True confessions -- I can't see photos of English gardens blooming in June without serious lust in my heart for the stately delphiniums.
There they stand, tall and cool, with tightly packed spires of the bluest blue blossoms in Christendom. Close up, the flowers have a powdery coating that makes the color almost iridescent. Their contrasting centers, known as “bees,” can be coal-black or white, adding just another irresistible feature to a knockout flower.
Delphiniums don’t lie around a gardener’s ankles like a clutch of pinks, for instance, or swath of lily-of-the-valley. No, at up to 6 feet, they look a fully grown gardener in the eye, or even tower overhead with a snobbish air. These are plants with real stature and undeniable cachet.
And there’s that blue, true blue, the rarest color in the garden.
Having some delphiniums of one’s own is the secret dream of many who come under the influence of those very beautiful English gardening books with their very beautiful photographs. But there’s a catch — isn’t there always?
Most delphiniums want to live where the atmosphere is perpetually damp and where a day with temperatures creeping toward 80 degrees is considered unnaturally, unacceptably hot. They want to be someplace like the British Isles, the Pacific Northwest or New Zealand, source of some of the latest and jazziest hybrids.
Delphiniums of the traditional sort flag in the hazy, hot and humid nonsense that is the essence of summer in New Jersey and points south along the Eastern seaboard. They just don't do sweltering. They prefer to avoid brutally hot days and sticky nights.
So, forget those venerable and aristocratic hybrids bred since the early 1900s by the English nursery Blackmore and Langdon. Forget their New World equivalent, the Pacific Giants raised in California by Frank Reinelt in the 1930s. If these are what you simply must have, I'm afraid you'll have to move.
On the other hand, there are heat-tolerant delphiniums for our climate if you care to lower your sights just a bit. These aren't the stately, one-stem wonders fat with flowers, but rather delphiniums of a shrubbier, shorter kind with looser spikes of flowers.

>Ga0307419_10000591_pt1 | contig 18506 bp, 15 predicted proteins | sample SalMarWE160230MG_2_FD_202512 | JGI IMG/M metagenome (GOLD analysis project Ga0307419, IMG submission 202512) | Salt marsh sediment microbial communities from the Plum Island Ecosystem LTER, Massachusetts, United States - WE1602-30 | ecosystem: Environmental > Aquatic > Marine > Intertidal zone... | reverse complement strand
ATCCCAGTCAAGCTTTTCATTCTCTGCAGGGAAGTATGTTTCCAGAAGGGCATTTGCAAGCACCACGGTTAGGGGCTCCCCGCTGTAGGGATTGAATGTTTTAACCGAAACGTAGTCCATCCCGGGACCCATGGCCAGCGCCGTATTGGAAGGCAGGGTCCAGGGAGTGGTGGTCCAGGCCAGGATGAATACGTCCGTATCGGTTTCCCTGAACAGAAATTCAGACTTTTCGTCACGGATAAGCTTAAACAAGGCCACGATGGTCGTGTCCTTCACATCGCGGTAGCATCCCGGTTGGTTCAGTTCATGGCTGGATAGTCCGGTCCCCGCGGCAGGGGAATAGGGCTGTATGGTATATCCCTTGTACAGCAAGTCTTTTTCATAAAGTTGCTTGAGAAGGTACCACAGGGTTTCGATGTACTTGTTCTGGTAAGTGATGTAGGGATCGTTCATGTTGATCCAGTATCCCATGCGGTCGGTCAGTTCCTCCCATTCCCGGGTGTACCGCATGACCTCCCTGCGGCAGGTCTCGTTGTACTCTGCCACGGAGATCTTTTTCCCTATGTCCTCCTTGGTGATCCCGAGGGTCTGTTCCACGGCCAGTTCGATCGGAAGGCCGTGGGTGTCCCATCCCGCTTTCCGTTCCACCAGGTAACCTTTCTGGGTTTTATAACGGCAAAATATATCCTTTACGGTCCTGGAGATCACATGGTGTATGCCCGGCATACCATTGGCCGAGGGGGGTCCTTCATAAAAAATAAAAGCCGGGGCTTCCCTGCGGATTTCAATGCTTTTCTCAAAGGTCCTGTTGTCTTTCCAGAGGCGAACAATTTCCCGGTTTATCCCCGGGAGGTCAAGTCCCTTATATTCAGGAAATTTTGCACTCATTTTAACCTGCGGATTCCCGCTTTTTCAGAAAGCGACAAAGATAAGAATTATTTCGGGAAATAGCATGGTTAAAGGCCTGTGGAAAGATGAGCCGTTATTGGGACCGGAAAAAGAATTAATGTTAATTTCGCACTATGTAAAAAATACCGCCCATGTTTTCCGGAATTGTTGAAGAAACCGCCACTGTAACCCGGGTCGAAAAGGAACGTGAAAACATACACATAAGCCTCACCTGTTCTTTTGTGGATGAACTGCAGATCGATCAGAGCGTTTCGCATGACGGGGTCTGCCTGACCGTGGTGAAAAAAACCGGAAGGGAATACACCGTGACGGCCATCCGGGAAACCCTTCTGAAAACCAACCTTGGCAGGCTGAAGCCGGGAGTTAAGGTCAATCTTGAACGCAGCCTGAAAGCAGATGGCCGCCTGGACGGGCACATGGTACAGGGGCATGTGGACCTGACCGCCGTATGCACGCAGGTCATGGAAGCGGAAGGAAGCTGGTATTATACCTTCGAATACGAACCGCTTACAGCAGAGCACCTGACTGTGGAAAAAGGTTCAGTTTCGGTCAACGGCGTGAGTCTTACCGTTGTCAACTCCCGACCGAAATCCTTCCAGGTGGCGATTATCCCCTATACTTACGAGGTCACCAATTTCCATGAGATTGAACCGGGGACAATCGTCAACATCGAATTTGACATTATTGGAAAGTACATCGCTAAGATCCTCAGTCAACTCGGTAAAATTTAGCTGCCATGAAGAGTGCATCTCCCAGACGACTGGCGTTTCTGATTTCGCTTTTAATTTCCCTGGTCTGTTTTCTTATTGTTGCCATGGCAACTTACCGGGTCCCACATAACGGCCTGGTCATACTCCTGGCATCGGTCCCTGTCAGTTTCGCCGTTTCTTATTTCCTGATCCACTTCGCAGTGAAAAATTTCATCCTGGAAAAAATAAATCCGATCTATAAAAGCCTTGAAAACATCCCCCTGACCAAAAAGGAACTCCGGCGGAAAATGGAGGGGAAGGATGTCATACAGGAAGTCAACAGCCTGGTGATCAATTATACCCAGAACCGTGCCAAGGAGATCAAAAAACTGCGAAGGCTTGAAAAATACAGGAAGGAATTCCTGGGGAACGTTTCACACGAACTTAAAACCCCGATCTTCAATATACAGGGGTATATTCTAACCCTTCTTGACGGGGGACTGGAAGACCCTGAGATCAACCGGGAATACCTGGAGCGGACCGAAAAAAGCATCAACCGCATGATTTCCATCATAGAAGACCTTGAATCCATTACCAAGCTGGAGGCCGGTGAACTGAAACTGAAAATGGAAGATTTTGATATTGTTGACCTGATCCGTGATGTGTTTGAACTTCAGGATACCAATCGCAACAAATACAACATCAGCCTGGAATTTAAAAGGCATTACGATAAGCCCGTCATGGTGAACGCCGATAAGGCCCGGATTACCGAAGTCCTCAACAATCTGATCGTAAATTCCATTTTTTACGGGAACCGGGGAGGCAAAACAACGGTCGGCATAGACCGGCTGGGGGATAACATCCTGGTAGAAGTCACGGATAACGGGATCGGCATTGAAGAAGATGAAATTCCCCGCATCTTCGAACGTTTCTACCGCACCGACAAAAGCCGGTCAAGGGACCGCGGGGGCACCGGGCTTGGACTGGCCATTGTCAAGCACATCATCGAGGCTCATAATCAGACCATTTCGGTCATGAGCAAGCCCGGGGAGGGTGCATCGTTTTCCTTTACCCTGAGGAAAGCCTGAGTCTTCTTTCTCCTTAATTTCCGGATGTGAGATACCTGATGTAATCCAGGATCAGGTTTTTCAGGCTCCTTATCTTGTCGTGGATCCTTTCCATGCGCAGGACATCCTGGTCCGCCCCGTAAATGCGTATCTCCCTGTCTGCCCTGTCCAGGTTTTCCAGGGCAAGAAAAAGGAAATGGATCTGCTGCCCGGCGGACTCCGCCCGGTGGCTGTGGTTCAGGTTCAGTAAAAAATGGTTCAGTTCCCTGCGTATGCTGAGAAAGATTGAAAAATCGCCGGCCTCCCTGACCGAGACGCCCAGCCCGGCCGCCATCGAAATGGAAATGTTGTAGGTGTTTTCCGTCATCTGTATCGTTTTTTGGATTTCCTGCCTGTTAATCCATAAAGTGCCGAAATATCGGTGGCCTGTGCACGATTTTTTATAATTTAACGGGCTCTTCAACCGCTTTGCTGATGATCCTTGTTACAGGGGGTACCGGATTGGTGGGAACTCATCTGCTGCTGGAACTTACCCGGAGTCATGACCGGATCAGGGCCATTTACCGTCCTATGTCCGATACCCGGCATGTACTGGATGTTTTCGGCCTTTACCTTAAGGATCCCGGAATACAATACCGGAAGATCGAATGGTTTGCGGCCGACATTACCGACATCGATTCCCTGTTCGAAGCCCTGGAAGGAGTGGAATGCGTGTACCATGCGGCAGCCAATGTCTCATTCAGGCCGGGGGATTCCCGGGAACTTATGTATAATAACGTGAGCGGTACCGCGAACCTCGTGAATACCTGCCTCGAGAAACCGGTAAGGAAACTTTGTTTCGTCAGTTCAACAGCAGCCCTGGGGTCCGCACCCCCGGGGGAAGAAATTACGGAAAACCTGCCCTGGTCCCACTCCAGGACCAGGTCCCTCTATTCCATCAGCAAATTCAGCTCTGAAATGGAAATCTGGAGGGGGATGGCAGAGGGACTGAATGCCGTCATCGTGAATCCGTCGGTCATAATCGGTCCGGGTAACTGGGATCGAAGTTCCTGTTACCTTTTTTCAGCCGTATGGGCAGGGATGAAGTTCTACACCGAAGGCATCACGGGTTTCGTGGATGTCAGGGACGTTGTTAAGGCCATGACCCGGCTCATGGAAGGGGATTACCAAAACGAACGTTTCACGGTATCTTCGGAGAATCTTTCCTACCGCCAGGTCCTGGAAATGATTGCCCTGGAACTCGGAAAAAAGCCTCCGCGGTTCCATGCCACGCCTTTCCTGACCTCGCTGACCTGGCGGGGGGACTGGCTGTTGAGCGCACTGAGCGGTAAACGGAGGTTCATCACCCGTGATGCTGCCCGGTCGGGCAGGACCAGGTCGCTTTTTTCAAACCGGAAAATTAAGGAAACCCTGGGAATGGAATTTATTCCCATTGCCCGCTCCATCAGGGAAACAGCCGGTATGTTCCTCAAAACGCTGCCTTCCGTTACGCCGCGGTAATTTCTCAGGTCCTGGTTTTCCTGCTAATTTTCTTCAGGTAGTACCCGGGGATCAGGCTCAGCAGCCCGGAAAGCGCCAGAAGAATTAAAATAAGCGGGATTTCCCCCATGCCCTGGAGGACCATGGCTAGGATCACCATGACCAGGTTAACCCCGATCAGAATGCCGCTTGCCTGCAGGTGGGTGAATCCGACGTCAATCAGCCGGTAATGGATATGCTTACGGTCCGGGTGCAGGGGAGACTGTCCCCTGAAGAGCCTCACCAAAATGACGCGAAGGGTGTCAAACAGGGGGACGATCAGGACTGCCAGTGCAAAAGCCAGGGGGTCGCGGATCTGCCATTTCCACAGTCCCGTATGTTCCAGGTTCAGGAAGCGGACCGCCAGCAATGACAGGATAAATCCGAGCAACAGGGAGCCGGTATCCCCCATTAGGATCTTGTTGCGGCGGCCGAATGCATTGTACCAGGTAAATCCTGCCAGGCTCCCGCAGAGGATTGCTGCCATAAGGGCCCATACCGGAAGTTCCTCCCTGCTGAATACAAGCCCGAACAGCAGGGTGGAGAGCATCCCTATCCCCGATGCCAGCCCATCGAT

Possibly the most obscurely famous one is `Connecticut Yankees,' developed by the artist and photographer Edward Steichen (1879-1973).
When he wasn't inventing a uniquely American style of photography or pioneering the use of color film, Steichen was busy gardening at his Connecticut home, and delphiniums were his passion. In 1936, when he assumed the presidency of the American Delphinium Society, he also mounted an exhibit at the Museum of Modern Art featuring his fabulous delphiniums.
These were notable as a group for being the first genetically altered flowers to be shown as art. Steichen not only practiced selective breeding in the ordinary way, he also dosed his subjects with colchicine, a drug that altered the plant's genetic makeup — a technique still used to prompt plant mutations.
`Connecticut Yankees' grow to about 30 inches and are quite bushy and free-flowering. They don't require the meticulous staking that is part and parcel of growing the taller, traditional kinds, although all delphiniums are a finicky lot, prone to a double handful of pests and diseases.
The other way to go is with the species: Delphinium x belladonna (light blue) and the subspecies Delphinium x belladonna ‘Bellamosum’ (dark blue). It is the latter that I have been growing with good success — providing one fends off the slugs when the shoots are small and accepts the fact that these are short-lived plants that need to be replaced every few years.
The big surprise for me was the length of bloom I've gotten from my bellamosums, as in from June through the end of August. True, the shrubby plants were kind of lax and floppy last year, but who failed to give them the support they deserved?
This year, I already have my first flowers from a vigorous self-sown seedling that by now has companions from Lazy S's Farm and Nursery in Virginia, among the few East Coast mail-order sources to carry 'Bellamosum.'
It's important to know that delphiniums are greedy feeders and want a soil on the alkaline side. I prepped their bed with lots of humus mixed with composted manure, and laced the patch with wood ashes, an alternative to agriculture lime and half its strength.
I also gave them plenty of room to promote good air circulation and fend off powdery mildew, and provided each with a grow-through support to keep its many shoots standing upright. (Are you paying attention to the amount of fussing required, even by these?)
Bottom line: I'm not mooning over those veddy British delphiniums that don't want to live with me here in the déclassé "colonies." When my species delphiniums break out their dreamy, deep blue blossoms, I think they will do me nicely.